First thing first: the help. This can be retrieved via PowerShell, invoking the command form the script location as demonstrated below as hopefully should address the most basic doubts.

Get-Help .\ApplyRetPolToSubfodlers.ps1
Get-Help .\ApplyRetPolToSubfodlers.ps1 -Examples
Get-Help .\ApplyRetPolToSubfodlers.ps1 -Detailed

 

Set the Outlook Auto-Archive settings found on the Inbox to all its subfolder, for a single mailbox. The credentials used are either the one of an Administrator who has Full Access on the target mailbox or are the actual user credentials (accessing the mailbox as self).

.\ApplyRetPolToSubfodlers.ps1 -Credentials $Cred -Mailbox $TargetMailbox -EwsUrl $EWSUrl -UpdateOutlookAutoArchive -LogFile .\Log.txt

 

Same as above now but, instead updating the Outlook Auto-Archive settings we are setting the Retention Policy (either Delete or Archive).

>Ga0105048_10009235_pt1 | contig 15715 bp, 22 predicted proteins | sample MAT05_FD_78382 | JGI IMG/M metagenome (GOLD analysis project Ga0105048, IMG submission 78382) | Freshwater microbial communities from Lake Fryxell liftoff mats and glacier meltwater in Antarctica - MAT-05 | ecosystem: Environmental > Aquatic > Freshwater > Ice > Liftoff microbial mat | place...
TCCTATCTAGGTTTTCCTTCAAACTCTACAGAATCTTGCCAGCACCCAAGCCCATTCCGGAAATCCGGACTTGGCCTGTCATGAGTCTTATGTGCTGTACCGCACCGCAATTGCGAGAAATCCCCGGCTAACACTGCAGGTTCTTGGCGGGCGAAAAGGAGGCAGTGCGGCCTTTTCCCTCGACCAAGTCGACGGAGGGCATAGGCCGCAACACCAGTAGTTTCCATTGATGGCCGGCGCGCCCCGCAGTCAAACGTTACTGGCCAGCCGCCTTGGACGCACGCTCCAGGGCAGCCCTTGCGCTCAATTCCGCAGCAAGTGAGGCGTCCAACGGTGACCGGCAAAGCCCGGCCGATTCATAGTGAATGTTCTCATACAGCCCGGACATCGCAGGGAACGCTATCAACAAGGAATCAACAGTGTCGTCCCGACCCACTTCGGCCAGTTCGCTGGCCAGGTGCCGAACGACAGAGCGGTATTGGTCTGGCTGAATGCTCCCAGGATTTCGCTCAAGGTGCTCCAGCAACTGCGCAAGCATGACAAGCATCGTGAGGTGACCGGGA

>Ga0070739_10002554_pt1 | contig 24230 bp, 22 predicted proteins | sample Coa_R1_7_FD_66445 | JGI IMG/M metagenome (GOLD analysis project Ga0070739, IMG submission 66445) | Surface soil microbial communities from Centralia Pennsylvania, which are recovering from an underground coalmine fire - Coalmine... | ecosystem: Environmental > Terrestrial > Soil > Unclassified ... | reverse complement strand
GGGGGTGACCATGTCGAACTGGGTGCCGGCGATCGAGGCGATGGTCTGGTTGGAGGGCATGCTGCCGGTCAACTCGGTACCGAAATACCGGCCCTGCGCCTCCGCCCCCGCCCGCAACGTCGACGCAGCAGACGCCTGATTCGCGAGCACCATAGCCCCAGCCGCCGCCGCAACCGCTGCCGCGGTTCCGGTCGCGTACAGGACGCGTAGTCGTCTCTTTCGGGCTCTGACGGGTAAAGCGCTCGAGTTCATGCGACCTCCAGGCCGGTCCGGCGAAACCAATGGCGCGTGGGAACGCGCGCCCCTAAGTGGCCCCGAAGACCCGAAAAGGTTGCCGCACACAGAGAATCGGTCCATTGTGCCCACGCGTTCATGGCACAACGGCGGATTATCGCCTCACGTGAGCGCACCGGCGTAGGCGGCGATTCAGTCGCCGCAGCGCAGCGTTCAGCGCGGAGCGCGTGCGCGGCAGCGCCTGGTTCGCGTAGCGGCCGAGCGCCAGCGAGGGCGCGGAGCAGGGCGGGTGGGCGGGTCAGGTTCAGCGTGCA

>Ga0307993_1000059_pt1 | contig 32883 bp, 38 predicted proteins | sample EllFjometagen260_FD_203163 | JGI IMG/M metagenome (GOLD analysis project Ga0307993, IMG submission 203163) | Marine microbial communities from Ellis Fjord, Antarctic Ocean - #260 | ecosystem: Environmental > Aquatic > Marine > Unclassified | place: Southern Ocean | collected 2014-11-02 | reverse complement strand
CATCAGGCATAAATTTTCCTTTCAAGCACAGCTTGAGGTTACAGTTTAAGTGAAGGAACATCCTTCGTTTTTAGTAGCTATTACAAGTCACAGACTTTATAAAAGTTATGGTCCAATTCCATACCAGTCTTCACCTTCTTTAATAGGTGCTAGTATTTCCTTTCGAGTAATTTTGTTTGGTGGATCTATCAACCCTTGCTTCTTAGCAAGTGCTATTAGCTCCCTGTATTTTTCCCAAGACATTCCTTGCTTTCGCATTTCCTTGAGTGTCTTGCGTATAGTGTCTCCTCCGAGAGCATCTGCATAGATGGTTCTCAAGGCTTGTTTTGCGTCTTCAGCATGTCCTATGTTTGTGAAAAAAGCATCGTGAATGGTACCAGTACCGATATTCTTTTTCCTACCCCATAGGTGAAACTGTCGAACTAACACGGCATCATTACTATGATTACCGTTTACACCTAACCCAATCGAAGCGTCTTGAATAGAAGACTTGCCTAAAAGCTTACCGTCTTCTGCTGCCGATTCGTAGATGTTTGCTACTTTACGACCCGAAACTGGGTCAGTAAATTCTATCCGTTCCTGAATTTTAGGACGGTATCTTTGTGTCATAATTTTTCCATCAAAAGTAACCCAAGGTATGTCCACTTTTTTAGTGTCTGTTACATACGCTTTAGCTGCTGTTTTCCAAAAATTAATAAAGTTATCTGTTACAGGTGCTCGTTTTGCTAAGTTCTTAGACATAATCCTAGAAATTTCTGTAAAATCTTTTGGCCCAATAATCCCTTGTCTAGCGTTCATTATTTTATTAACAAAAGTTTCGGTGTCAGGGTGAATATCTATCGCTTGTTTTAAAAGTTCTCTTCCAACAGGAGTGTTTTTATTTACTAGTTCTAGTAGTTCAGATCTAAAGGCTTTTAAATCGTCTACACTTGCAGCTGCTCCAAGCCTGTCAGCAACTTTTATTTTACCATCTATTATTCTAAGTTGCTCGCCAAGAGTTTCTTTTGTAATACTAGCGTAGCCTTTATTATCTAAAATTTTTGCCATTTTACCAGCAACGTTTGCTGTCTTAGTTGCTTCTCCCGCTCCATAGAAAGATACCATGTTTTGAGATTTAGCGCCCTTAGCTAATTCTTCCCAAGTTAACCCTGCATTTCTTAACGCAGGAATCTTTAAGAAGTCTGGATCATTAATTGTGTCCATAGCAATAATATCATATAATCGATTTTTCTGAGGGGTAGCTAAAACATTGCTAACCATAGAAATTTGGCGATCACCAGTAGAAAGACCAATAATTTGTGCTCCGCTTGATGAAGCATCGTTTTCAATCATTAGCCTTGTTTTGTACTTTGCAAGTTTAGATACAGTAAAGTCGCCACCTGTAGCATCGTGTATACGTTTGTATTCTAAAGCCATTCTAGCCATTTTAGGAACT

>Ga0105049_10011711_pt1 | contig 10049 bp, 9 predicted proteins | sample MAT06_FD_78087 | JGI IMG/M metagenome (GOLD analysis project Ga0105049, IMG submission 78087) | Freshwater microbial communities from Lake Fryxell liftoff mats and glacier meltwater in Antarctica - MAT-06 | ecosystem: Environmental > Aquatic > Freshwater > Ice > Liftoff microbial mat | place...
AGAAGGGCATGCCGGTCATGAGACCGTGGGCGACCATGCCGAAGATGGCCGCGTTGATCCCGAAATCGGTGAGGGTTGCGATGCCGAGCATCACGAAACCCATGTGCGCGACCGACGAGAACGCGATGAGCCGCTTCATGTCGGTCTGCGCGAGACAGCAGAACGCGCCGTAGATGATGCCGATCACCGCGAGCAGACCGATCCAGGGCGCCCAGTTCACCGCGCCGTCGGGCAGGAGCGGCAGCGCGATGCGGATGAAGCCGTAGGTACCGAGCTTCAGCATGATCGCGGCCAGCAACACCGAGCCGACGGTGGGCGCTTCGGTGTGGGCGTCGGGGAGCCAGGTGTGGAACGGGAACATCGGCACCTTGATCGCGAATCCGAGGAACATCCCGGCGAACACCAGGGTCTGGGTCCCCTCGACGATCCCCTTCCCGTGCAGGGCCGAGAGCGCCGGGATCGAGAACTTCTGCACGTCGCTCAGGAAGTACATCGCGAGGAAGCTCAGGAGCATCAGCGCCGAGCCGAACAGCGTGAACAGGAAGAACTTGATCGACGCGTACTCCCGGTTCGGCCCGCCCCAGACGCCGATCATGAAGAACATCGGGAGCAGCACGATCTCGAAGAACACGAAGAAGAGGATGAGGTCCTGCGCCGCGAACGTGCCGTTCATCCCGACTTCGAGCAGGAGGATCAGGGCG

.\ApplyRetPolToSubfodlers.ps1 -Credentials $Cred -Mailbox $TargetMailbox -EwsUrl $EWSUrl -UpdateExchangeRetentionPolicy -LogFile .\Log.txt

 

Now, let’s use Impersonation to achieve the same goal. This applies to both the scenarios (-UpdateExchangeRetentionPolicy or -UpdateOutlookAutoArchive) so only one is demoed. The procedure to set this up is well documented on MSDN.

.\ApplyRetPolToSubfodlers.ps1 -Credentials $Cred -Mailbox $TargetMailbox -EwsUrl $EWSUrl -UpdateExchangeRetentionPolicy -Impersonate -LogFile .\Log.txt